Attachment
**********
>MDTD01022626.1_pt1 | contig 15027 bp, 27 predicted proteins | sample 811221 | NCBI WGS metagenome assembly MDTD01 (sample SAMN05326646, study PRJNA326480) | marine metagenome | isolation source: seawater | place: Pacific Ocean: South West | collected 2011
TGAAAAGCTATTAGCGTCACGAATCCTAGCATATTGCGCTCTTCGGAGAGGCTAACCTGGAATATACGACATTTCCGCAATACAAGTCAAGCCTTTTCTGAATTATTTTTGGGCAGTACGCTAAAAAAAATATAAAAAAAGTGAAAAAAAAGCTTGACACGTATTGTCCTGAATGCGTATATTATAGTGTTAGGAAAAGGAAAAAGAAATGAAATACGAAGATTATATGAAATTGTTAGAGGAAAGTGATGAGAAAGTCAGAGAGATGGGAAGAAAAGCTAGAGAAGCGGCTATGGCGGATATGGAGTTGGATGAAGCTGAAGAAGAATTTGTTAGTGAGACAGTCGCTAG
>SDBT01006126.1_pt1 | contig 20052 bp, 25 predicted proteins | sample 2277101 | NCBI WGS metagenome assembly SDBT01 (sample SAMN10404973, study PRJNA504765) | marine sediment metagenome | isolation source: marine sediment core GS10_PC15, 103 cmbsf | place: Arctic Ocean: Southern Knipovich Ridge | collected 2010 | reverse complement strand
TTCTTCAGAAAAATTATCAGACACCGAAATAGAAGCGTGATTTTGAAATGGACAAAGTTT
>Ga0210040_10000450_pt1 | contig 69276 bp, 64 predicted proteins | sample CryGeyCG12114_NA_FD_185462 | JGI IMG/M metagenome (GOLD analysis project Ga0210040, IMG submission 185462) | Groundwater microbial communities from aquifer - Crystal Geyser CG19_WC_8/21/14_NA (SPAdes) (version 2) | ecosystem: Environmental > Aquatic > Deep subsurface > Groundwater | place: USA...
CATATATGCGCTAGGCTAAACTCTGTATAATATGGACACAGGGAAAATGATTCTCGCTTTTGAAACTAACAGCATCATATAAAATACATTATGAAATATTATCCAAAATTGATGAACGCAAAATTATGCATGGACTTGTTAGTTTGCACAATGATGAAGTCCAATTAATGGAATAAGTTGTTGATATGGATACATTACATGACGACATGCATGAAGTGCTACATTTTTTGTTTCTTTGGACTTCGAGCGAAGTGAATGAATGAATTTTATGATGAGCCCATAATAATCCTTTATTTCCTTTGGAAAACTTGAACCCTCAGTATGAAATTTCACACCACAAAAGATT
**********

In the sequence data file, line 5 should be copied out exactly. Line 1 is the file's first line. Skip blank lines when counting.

>Ga0210040_10000450_pt1 | contig 69276 bp, 64 predicted proteins | sample CryGeyCG12114_NA_FD_185462 | JGI IMG/M metagenome (GOLD analysis project Ga0210040, IMG submission 185462) | Groundwater microbial communities from aquifer - Crystal Geyser CG19_WC_8/21/14_NA (SPAdes) (version 2) | ecosystem: Environmental > Aquatic > Deep subsurface > Groundwater | place: USA...